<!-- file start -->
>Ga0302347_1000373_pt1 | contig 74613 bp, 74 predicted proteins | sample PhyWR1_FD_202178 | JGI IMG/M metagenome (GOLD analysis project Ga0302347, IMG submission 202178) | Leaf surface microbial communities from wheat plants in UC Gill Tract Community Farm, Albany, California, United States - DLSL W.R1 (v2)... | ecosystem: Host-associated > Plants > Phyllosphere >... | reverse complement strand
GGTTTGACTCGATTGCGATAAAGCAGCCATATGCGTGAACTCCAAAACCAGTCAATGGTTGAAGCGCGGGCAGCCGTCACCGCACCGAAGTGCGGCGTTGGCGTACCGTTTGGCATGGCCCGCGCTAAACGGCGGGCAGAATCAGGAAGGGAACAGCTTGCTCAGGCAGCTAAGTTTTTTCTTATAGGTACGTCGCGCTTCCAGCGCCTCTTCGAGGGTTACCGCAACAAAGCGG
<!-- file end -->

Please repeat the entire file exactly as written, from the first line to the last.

>Ga0302347_1000373_pt1 | contig 74613 bp, 74 predicted proteins | sample PhyWR1_FD_202178 | JGI IMG/M metagenome (GOLD analysis project Ga0302347, IMG submission 202178) | Leaf surface microbial communities from wheat plants in UC Gill Tract Community Farm, Albany, California, United States - DLSL W.R1 (v2)... | ecosystem: Host-associated > Plants > Phyllosphere >... | reverse complement strand
GGTTTGACTCGATTGCGATAAAGCAGCCATATGCGTGAACTCCAAAACCAGTCAATGGTTGAAGCGCGGGCAGCCGTCACCGCACCGAAGTGCGGCGTTGGCGTACCGTTTGGCATGGCCCGCGCTAAACGGCGGGCAGAATCAGGAAGGGAACAGCTTGCTCAGGCAGCTAAGTTTTTTCTTATAGGTACGTCGCGCTTCCAGCGCCTCTTCGAGGGTTACCGCAACAAAGCGG